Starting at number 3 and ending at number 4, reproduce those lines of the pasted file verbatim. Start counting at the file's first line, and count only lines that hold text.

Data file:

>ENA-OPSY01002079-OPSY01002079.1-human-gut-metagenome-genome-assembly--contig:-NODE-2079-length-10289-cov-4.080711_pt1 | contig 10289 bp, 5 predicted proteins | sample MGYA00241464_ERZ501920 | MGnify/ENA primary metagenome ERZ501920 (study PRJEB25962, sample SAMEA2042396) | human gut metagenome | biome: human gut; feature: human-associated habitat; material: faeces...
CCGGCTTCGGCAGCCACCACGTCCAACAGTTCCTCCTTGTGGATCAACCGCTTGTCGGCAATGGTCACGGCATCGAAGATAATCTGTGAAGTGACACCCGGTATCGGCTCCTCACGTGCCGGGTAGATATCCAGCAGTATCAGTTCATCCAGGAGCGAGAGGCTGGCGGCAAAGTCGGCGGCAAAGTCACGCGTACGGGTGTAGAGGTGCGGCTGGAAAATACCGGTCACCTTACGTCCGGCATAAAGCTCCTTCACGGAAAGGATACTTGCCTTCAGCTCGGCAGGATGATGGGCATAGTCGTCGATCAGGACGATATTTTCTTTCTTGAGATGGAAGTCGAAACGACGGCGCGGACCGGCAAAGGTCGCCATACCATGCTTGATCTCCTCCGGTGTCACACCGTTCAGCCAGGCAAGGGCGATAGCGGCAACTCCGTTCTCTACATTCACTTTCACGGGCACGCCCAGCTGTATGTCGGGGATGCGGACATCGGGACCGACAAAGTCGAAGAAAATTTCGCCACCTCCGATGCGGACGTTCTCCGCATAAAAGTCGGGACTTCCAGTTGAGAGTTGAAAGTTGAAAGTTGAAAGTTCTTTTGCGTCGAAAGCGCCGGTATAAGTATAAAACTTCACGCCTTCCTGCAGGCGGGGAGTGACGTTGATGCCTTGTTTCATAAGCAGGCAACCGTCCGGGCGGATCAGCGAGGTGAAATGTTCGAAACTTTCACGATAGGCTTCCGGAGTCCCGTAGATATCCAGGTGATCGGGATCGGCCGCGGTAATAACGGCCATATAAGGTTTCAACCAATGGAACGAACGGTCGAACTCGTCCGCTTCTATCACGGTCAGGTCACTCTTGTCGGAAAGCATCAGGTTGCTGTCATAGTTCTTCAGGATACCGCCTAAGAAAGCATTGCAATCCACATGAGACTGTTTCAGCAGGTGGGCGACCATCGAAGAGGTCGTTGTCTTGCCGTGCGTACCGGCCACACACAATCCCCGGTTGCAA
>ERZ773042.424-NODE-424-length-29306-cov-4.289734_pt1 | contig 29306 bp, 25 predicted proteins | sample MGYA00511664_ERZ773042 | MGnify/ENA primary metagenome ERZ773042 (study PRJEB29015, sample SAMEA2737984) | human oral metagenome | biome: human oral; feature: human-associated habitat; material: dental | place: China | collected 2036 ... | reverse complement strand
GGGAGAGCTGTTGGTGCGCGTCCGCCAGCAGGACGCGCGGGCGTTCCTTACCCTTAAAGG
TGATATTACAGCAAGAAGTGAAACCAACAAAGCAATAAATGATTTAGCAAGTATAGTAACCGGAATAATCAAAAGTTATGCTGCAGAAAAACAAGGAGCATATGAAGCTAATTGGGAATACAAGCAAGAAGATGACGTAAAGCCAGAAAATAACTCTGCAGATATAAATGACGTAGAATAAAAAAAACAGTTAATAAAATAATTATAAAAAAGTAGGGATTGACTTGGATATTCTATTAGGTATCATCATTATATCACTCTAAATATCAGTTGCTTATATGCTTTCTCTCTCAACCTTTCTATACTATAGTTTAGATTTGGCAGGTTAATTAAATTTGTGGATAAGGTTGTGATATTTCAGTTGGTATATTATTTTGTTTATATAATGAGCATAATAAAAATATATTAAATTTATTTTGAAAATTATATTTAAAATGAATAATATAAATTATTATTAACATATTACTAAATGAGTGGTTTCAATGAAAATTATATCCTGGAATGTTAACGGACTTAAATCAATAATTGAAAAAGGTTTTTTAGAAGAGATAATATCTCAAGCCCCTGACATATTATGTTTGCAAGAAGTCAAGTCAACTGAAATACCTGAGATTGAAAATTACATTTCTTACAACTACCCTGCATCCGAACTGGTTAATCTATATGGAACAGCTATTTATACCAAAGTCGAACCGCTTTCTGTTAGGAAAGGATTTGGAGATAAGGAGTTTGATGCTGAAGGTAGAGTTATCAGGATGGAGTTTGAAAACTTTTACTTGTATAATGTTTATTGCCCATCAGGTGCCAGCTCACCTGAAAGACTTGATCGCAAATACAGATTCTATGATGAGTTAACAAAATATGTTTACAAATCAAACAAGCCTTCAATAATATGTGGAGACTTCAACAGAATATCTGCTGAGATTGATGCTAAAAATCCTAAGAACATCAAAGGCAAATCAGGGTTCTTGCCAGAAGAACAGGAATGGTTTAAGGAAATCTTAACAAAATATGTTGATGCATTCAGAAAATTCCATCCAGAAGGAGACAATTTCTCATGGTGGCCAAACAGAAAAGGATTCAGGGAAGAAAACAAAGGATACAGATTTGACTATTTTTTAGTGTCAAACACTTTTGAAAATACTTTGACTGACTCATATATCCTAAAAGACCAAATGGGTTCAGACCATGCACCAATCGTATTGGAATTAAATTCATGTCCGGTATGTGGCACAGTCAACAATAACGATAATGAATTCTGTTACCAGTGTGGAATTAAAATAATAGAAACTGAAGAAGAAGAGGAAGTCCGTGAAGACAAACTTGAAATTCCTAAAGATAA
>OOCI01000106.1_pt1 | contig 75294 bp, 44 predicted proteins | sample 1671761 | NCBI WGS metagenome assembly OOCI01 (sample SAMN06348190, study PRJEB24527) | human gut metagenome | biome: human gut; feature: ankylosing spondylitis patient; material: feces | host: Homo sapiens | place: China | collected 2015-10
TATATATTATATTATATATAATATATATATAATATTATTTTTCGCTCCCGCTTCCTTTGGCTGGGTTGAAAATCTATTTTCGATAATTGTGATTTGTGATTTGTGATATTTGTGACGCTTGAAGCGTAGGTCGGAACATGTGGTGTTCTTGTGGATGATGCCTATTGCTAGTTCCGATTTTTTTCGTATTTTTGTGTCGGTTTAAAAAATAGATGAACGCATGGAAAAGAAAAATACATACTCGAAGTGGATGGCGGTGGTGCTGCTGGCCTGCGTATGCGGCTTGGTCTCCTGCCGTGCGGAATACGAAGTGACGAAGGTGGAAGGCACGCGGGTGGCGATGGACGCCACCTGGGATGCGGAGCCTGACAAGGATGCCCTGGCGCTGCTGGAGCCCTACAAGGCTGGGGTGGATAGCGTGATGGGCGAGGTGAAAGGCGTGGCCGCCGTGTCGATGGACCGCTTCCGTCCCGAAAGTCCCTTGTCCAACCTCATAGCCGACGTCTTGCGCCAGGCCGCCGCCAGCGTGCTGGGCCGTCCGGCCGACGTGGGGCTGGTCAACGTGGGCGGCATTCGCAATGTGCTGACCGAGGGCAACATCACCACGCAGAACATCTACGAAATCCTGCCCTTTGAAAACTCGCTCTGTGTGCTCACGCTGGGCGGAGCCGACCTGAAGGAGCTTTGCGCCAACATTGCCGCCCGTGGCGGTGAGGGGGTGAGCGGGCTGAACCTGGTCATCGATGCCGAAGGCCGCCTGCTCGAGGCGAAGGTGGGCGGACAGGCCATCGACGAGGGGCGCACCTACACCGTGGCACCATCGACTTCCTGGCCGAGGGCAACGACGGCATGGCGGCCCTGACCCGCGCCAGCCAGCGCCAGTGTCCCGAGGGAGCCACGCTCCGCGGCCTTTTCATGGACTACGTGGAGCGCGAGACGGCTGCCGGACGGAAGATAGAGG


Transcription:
>ERZ773042.424-NODE-424-length-29306-cov-4.289734_pt1 | contig 29306 bp, 25 predicted proteins | sample MGYA00511664_ERZ773042 | MGnify/ENA primary metagenome ERZ773042 (study PRJEB29015, sample SAMEA2737984) | human oral metagenome | biome: human oral; feature: human-associated habitat; material: dental | place: China | collected 2036 ... | reverse complement strand
GGGAGAGCTGTTGGTGCGCGTCCGCCAGCAGGACGCGCGGGCGTTCCTTACCCTTAAAGG